• 24. Jones R, Zhou M, Yates WR: Improving return rates for healthcare outcome. Psychol Rep 2000, 87(2):639-642.
    • 25. Ward J, Boyle C, Long D, Ovadia C: Patient surveys in general practice: a randomised trial of an instant lottery ticket to increase return rate. Aust Fam Physician 1996, Suppl 1:S19-20.
    • 26. Leigh Brown AP, Lawrie HE, Kennedy AD, Webb JA, Torgerson DJ, Grant AM: Cost effectiveness of a prize draw on response to a postal questionnaire: results of a randomised trial among orthopaedic outpatients in Edinburgh. J Epidemiol Community Health 1997, 51(4):463-464.
    • 27. Evans BR, Peterson BL, Demark-Wahnefried W: No Difference in Response Rate to a Mailed Survey among Prostate Cancer Survivors Using Conditional versus Unconditional Incentives. Cancer Epidemiol Biomarkers Prev 2004, 13(2):277-278.
    • 28. McColl E, Eccles MP, Rousseau NS, Steen IN, Parkin DW, Grimshaw JM: From the generic to the condition-specific?: Instrument order effects in Quality of Life Assessment. Med Care 2003, 41(7):777-790.
    • 29. Tai SS, Nazareth I, Haines A, Jowett C: A randomized trial of the impact of telephone and recorded delivery reminders on the response rate to research questionnaires. J Public Health Med 1997, 19(2):219-221.
    • 30. Salim Silva M, Smith WT, Bammer G: Telephone reminders are a cost effective way to improve responses in postal health surveys. J Epidemiol Community Health 2002, 56(2):115-118.
    • 31. Sutherland HJ, Beaton M, Mazer R, Kriukov V, Boyd NF: A randomized trial of the total design method for the postal followup of women in a cancer prevention trial. Eur J Cancer Prev 1996, 5(3):165-168.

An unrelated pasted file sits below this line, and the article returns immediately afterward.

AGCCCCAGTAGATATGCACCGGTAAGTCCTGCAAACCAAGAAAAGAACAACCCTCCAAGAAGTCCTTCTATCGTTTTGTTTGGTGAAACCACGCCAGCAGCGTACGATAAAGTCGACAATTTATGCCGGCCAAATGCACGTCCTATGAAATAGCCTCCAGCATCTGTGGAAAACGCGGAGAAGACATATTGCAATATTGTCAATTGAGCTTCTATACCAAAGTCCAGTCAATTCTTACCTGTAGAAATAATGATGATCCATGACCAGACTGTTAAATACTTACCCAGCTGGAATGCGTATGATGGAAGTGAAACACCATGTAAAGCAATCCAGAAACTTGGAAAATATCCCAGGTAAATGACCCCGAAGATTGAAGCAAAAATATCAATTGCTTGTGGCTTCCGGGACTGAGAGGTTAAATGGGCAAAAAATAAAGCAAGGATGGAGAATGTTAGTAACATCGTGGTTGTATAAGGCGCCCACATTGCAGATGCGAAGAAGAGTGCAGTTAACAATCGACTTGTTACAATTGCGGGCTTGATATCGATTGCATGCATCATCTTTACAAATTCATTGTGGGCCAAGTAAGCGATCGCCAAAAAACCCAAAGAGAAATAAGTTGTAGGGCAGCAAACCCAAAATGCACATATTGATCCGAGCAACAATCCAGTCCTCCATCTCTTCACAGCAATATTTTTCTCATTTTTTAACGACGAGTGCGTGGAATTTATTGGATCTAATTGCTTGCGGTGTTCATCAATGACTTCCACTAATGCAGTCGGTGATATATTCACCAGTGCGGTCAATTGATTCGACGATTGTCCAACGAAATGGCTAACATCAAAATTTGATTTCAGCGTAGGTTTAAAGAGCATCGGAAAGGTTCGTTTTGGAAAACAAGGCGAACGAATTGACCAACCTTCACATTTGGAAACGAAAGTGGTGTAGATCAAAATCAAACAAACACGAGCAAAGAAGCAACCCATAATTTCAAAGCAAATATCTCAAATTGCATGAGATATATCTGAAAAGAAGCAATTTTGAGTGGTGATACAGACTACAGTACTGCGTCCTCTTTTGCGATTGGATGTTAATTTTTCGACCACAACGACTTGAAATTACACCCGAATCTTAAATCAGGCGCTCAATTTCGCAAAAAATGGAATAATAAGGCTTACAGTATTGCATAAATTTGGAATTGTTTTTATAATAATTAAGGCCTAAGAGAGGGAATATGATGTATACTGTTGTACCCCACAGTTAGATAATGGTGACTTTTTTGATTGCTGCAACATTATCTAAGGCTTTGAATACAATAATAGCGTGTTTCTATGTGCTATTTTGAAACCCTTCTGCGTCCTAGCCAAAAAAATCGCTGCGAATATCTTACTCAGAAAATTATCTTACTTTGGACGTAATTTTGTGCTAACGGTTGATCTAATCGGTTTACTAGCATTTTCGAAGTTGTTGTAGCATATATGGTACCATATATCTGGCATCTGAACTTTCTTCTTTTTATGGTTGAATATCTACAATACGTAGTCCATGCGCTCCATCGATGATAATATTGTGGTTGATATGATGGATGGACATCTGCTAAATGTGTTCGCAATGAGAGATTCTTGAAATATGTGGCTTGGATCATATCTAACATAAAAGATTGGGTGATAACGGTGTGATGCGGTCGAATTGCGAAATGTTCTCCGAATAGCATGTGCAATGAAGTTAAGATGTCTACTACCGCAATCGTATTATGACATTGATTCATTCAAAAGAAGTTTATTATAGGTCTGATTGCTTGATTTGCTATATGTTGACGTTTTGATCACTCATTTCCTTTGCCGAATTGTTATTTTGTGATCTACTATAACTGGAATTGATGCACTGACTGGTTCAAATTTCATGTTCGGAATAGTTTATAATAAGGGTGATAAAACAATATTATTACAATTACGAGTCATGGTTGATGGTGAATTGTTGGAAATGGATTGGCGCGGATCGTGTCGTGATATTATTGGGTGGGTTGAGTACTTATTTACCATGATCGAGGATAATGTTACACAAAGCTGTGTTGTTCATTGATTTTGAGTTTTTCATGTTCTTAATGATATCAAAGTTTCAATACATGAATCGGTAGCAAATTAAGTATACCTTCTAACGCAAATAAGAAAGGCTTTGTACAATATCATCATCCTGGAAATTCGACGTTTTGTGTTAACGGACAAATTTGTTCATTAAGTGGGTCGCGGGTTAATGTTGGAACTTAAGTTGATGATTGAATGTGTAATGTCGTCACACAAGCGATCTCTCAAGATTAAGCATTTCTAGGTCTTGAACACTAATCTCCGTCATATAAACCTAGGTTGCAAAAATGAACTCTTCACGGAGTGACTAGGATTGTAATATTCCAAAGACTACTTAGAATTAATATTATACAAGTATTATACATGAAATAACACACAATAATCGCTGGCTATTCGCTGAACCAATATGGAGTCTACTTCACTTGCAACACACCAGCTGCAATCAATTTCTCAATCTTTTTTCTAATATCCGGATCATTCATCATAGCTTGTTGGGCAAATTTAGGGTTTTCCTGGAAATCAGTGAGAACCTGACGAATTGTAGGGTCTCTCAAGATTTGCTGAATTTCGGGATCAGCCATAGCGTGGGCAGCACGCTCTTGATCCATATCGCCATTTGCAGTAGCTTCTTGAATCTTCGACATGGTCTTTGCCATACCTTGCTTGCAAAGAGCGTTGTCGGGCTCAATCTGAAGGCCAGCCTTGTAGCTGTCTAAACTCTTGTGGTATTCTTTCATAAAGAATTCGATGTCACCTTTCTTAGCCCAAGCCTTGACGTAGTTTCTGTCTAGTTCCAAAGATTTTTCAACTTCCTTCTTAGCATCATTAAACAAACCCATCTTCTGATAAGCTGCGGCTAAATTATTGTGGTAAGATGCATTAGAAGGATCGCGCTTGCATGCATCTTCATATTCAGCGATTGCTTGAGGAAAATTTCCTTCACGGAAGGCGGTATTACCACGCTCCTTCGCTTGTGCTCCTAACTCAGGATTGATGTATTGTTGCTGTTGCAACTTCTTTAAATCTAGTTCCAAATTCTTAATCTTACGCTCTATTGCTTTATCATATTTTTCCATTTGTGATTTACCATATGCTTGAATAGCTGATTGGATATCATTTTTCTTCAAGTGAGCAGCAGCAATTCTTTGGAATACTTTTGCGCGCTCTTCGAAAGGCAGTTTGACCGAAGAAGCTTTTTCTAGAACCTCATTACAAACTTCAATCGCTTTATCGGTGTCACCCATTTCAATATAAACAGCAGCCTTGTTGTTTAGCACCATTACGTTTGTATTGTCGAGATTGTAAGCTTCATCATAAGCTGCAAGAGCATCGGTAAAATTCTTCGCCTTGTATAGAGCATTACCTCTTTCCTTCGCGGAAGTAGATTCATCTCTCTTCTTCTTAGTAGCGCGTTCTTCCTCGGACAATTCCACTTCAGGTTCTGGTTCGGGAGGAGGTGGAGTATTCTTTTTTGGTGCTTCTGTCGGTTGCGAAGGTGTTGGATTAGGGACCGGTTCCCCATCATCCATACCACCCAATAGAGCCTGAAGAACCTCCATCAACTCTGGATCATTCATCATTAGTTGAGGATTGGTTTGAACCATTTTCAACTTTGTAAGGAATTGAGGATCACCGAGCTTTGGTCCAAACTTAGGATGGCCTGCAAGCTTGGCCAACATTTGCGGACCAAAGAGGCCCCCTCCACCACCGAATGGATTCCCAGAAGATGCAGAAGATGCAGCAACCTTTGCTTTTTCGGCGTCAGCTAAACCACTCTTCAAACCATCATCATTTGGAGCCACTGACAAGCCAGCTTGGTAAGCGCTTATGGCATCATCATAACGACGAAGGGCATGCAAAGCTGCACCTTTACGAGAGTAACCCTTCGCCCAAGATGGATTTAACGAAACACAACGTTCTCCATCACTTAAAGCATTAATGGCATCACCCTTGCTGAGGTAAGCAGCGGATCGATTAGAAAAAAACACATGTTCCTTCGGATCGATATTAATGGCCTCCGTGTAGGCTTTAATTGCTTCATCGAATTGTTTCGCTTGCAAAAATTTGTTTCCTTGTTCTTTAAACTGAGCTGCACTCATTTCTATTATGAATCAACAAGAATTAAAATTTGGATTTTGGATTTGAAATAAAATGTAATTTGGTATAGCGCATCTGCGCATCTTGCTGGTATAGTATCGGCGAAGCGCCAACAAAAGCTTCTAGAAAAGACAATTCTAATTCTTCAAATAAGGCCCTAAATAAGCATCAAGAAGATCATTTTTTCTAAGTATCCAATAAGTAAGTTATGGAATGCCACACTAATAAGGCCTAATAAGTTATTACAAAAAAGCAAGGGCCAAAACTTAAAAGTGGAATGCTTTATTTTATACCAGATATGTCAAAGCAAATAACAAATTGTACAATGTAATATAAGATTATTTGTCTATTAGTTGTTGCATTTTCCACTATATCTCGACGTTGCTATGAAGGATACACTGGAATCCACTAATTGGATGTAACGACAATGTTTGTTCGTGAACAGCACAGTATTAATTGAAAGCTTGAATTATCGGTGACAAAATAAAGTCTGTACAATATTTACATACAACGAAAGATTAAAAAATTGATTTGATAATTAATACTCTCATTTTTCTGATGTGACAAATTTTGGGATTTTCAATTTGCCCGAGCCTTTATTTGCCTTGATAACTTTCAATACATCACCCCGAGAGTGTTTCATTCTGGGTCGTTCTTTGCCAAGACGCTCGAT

• 32. Parkes R, Kreiger N, James B, Johnson KC: Effects on subject response of information brochures and small cash incentives in a mail-based case-control study. Ann Epidemiol 2000, 10(2):117-124.
    • 33. Sackett DL, Straus SE, Richardson WS, Rosenberg W, Haynes RB: Evidence-based medicine: how to practice and teach EBM. Edinburgh , Churchill Livingstone; 2000:108-109.
    • 34. Meinert CL, Tonascia S: Clinical Trials: Design, Conduct and Analysis. New York , Oxford University Press; 1986:160-161.
    • 35. Ludemann R, Watson DI, Jamieson GG: Influence of follow-up methodology and completeness on apparent clinical outcome of fundoplication. Am J Surg 2003, 186(2):143-147.
    • 36. Heberlein TA, Baumgartner R: Factors Affecting Response Rates to Mailed Questionnaires: A Quantitative Analysis of the Published Literature. American Sociological Review 1978, 43(4):447-462.
    • 37. Kerlinger RN: Foundations of behavioral research. Second edition. New York , Holt, Rinehart; 1975.
    • 38. Edwards P, Roberts I, Sandercock P, Frost C: Follow-up by mail in clinical trials: does questionnaire length matter? Control Clin Trials 2004, 25(1):31-52.
    • 39. Bowling A: Research Methods in Health. Buckingham, Philadelphia , Open University Press; 1997:234-235.
    • 40. Harrison RA, Holt D, Elton PJ: Do postage-stamps increase response rates to postal surveys? A randomized controlled trial. Int J Epidemiol 2002, 31(4):872-874.
    • 41. Kalantar JS, Talley NJ: The effects of lottery incentive and length of questionnaire on health survey response rates: a randomized study. J Clin Epidemiol 1999, 52(11):1117-1122.
  • No related research data.
  • No similar publications.